OxyContin on the rise. Abuse is also high for hydrocodone products, pseudoephedrine, benzodiazepines, codeine products, fentanyl, ketamine, Buprenex and phentermine. Sources are illegal and indiscriminate prescribing and dispensing, pharmacy theft, employee theft, forged prescriptions and the internet. The source for OxyContin abuse is mostly illegal prescriptions from pain management doctors. Mexican border pharmacies remain a vital source of illegal pharmaceuticals in Houston. Also contributing to the state-wide threat is a severe shortage of qualified medical personnel in Texas, forcing state authorities to grant prescriptive authority to practitioners not licensed in other states.
Mexican black tar and brown heroin the primary heroin threats. Small amounts of Asian heroin also are seen in south Texas. Because heroin is socially and culturally accepted in Texas, enforcement actions have been difficult. But law enforcement has greatly reduced the availability of street-level amounts.
Dallas/Fort Worth is a transshipment point for black tar to the East, Southwest and Midwest. Houston is a transshipment for Colombian heroin to the East Coast.
High availability. Mostly from Mexico, meth is also produced in small amounts in east Texas, Corpus Christi and Austin. Mexican heroin comes directly from Mexico or via California and Arizona. From Houston, meth is distributed to the Midwest and the East Coast. In addition, Houston reports the availability of ice at local clubs and from Mexican traffickers.
Available in all major cities. MDMA (Ecstasy) is the most abused. Sources are northern Mexico, Belgium and the Netherlands. Mexican and Asian traffickers typically transport the drug through airlines via couriers. Other frequently abused drugs are LSD, ketamine, GHB, Rohypnol and PCP. Raves, clubs and gyms are a particularly popular venue for MDMA, but also for other drugs.
Not a significant problem.
Percentage of Texas population using/abusing drugs
|Past Month Illicit Drug Use2||6.36|
|Past Year Marijuana Use||7.50|
|Past Month Marijuana Use||4.10|
|Past Month Use of Illicit Drugs Other Than Marijuana2||3.79|
|Past Year Cocaine Use||2.34|
|Past Year Nonmedical Pain Reliever Use||4.43|
|Perception of Great Risk of Smoking Marijuana Once a Month3||44.71|
|Past Month Alcohol Use||51.71|
|Past Month Binge Alcohol Use4||24.53|
|Perception of Great Risk of Drinking Five or More Drinks Once or Twice a Week3||45.57|
|PAST YEAR DEPENDENCE, ABUSE AND TREATMENT5|
|Illicit Drug Dependence2||1.84|
|Illicit Drug Dependence or Abuse2||2.51|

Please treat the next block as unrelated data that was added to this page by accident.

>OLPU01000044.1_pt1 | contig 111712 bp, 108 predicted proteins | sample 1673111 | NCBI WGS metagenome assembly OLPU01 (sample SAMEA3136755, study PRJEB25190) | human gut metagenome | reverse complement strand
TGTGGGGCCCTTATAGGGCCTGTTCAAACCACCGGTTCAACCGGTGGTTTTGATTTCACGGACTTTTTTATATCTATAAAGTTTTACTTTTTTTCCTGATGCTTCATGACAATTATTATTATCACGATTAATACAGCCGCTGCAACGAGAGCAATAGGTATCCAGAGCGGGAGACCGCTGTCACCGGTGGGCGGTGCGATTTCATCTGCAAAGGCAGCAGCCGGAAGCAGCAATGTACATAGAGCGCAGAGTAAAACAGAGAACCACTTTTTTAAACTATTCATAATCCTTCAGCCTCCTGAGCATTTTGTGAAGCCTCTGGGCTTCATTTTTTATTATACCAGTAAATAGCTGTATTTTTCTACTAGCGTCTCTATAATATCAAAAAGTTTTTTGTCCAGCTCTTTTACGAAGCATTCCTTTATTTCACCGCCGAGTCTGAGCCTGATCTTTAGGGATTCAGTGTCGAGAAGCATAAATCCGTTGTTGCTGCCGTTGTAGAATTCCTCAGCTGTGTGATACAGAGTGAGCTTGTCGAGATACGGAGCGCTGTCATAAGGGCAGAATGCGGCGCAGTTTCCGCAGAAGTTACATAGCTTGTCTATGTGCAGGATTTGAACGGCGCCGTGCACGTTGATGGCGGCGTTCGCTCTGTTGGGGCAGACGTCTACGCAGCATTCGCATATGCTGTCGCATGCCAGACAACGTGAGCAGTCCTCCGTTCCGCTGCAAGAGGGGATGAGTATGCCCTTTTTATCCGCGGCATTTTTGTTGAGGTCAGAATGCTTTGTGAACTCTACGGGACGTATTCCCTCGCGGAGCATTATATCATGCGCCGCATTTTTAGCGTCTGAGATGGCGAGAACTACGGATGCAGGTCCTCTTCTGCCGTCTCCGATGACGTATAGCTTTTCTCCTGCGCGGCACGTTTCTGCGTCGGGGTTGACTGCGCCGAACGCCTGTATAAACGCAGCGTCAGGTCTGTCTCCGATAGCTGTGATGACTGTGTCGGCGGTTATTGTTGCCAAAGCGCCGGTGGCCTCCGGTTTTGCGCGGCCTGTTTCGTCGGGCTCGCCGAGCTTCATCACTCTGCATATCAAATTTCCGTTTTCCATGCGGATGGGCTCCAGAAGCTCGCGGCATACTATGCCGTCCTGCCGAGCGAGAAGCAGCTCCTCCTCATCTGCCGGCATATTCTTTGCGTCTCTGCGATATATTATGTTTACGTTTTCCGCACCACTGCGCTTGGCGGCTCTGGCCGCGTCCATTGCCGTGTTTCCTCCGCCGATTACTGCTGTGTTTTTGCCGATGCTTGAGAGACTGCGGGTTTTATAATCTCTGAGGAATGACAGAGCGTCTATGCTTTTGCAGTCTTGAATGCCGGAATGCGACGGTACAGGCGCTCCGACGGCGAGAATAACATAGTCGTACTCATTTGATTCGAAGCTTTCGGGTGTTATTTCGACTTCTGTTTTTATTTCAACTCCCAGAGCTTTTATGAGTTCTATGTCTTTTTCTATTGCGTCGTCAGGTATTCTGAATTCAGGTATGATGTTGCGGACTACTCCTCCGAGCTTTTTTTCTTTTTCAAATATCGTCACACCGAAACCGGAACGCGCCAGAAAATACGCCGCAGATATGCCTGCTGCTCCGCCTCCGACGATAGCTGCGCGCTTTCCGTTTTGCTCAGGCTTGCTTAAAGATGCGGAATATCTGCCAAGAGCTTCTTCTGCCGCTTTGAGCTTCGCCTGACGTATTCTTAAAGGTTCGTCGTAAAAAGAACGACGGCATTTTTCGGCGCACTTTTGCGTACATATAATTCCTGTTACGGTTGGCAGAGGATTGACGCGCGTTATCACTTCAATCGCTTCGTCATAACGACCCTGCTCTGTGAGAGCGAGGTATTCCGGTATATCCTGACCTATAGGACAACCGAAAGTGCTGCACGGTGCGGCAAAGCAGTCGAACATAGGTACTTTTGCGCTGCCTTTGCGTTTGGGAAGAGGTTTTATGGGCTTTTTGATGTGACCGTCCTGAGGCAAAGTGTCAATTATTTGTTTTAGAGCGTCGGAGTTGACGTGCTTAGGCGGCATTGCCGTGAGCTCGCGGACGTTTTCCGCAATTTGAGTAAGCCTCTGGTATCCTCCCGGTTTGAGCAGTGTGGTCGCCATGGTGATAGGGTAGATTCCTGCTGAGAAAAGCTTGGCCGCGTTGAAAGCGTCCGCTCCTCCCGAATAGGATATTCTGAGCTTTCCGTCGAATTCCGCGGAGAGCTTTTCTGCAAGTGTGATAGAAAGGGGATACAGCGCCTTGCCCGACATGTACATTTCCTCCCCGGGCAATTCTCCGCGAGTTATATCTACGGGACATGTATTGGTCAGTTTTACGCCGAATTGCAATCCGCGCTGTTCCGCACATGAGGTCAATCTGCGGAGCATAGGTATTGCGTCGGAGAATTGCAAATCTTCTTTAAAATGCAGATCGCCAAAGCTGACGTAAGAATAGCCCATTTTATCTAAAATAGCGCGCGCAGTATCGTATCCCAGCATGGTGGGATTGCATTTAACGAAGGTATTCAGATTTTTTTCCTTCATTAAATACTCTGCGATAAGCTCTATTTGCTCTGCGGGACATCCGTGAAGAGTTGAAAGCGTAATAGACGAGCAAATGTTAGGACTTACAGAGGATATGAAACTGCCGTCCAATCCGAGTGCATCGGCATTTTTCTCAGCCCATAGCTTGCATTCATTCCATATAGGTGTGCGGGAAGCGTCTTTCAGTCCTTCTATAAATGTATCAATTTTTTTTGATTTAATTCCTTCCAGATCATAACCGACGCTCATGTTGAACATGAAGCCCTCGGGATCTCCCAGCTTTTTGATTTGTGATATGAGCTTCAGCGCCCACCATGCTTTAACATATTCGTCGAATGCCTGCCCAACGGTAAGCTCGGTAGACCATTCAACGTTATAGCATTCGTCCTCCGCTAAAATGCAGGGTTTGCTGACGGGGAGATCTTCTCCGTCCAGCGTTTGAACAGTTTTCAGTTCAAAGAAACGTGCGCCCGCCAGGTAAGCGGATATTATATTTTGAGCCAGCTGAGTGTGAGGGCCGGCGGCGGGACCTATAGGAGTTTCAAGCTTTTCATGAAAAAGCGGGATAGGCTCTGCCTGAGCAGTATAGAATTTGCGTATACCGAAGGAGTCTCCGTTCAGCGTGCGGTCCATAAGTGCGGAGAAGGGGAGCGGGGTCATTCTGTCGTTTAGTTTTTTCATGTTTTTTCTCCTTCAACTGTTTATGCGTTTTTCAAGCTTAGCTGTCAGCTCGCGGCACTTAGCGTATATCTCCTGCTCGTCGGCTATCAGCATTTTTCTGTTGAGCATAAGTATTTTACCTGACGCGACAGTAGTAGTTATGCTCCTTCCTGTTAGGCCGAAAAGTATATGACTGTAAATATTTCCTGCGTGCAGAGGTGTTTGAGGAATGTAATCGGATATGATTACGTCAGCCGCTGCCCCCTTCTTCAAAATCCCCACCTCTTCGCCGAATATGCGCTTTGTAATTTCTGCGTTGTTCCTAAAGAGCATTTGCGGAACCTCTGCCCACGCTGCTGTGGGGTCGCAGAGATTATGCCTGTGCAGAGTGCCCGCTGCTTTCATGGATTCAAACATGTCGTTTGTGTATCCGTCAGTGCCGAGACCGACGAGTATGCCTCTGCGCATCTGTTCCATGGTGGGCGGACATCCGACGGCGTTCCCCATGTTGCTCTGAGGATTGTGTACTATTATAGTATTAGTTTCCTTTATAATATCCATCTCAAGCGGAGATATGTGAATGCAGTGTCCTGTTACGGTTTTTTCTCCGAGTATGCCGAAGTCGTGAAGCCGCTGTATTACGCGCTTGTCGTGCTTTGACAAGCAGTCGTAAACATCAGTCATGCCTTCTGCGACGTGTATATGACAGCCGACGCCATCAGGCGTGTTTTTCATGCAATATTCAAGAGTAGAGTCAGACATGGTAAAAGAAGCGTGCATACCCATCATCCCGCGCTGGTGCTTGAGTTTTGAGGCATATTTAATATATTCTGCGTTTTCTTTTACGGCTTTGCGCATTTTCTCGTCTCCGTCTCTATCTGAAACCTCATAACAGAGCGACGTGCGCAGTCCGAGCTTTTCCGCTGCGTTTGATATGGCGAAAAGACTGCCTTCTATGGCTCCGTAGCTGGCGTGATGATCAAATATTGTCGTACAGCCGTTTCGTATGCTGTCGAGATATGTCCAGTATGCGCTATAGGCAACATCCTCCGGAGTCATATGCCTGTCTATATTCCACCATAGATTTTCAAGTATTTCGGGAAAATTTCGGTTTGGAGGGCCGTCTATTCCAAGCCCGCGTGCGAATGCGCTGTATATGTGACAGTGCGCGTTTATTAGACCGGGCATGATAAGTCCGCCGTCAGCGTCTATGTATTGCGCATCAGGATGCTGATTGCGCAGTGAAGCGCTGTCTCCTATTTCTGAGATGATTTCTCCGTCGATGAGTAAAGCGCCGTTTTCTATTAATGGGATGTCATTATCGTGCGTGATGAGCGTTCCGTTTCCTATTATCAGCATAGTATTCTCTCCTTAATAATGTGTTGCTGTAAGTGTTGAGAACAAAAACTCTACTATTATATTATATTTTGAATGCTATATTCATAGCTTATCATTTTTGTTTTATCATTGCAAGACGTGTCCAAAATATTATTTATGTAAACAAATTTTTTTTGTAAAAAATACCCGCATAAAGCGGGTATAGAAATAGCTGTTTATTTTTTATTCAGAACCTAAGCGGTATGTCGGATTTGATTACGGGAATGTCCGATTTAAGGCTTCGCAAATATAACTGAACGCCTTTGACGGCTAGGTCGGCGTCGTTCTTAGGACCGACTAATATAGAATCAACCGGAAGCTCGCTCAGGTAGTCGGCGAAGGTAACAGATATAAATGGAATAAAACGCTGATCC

|Alcohol Dependence or Abuse||7.50|
|Alcohol or Illicit Drug Dependence or Abuse2||8.84|
|Needing But Not Receiving Treatment for Illicit Drug Use2,6||2.21|
|Needing But Not Receiving Treatment for Alcohol Use6||7.31|
|Serious psychological distress||10.69|
|Having at least one major depressive episode7||6.88|
1 Age group is based on a respondent’s age at the time of the interview, not his or her age at first use.
2 Illicit Drugs include marijuana/hashish, cocaine (including crack), heroin, hallucinogens, inhalants or prescription-type psychotherapeutics used non-medically. Illicit Drugs Other Than Marijuana include cocaine (including crack), heroin, hallucinogens, inhalants or prescription-type psychotherapeutics used non-medically.
3 When the Perception of Great Risk in using marijuana or alcohol is low, use of marijuana or alcohol is high.
4 Binge Alcohol Use is defined as drinking five or more drinks on the same occasion (i.e., at the same time or within a couple of hours of each other) on at least 1 day in the past 30 days.
5 Dependence or abuse is based on definitions found in the 4th edition of the Diagnostic and Statistical Manual of Mental Disorders (DSM-IV).
6 Needing But Not Receiving Treatment refers to respondents needing treatment for illicit drugs or alcohol, but not receiving treatment at a specialty facility.
7 Major Depressive Episode is a period of at least 2 weeks when a person experienced a depressed mood or loss of interest or pleasure in daily activities and had a majority of the symptoms for depression as described in the DSM-IV.
Source: Condensed version of the National Survey on Drug Use and Health, 2004 and 2005, from SAMHSA, Office of Applied Studies.